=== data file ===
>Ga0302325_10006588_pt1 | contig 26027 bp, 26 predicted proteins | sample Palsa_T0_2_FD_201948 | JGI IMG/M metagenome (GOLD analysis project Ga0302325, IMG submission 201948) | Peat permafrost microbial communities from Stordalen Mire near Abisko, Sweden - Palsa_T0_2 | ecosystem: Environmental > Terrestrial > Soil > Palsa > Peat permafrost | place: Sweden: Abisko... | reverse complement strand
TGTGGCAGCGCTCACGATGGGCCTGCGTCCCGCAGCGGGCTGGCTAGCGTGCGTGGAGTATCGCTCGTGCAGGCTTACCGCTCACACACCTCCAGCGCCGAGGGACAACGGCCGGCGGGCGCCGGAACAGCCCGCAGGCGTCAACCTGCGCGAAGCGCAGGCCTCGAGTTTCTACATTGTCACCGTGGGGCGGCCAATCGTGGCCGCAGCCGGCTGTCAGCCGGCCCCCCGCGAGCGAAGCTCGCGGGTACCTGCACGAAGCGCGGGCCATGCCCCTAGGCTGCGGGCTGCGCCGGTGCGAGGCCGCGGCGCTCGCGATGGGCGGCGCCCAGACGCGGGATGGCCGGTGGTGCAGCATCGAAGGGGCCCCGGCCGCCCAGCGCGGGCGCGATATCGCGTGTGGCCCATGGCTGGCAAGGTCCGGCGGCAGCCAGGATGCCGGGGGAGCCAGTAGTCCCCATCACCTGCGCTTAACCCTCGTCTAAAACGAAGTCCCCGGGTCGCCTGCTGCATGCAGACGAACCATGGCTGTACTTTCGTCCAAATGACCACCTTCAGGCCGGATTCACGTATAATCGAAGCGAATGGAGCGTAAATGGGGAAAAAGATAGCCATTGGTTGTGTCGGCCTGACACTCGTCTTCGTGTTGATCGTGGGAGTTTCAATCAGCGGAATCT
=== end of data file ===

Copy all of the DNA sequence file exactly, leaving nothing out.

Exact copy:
>Ga0302325_10006588_pt1 | contig 26027 bp, 26 predicted proteins | sample Palsa_T0_2_FD_201948 | JGI IMG/M metagenome (GOLD analysis project Ga0302325, IMG submission 201948) | Peat permafrost microbial communities from Stordalen Mire near Abisko, Sweden - Palsa_T0_2 | ecosystem: Environmental > Terrestrial > Soil > Palsa > Peat permafrost | place: Sweden: Abisko... | reverse complement strand
TGTGGCAGCGCTCACGATGGGCCTGCGTCCCGCAGCGGGCTGGCTAGCGTGCGTGGAGTATCGCTCGTGCAGGCTTACCGCTCACACACCTCCAGCGCCGAGGGACAACGGCCGGCGGGCGCCGGAACAGCCCGCAGGCGTCAACCTGCGCGAAGCGCAGGCCTCGAGTTTCTACATTGTCACCGTGGGGCGGCCAATCGTGGCCGCAGCCGGCTGTCAGCCGGCCCCCCGCGAGCGAAGCTCGCGGGTACCTGCACGAAGCGCGGGCCATGCCCCTAGGCTGCGGGCTGCGCCGGTGCGAGGCCGCGGCGCTCGCGATGGGCGGCGCCCAGACGCGGGATGGCCGGTGGTGCAGCATCGAAGGGGCCCCGGCCGCCCAGCGCGGGCGCGATATCGCGTGTGGCCCATGGCTGGCAAGGTCCGGCGGCAGCCAGGATGCCGGGGGAGCCAGTAGTCCCCATCACCTGCGCTTAACCCTCGTCTAAAACGAAGTCCCCGGGTCGCCTGCTGCATGCAGACGAACCATGGCTGTACTTTCGTCCAAATGACCACCTTCAGGCCGGATTCACGTATAATCGAAGCGAATGGAGCGTAAATGGGGAAAAAGATAGCCATTGGTTGTGTCGGCCTGACACTCGTCTTCGTGTTGATCGTGGGAGTTTCAATCAGCGGAATCT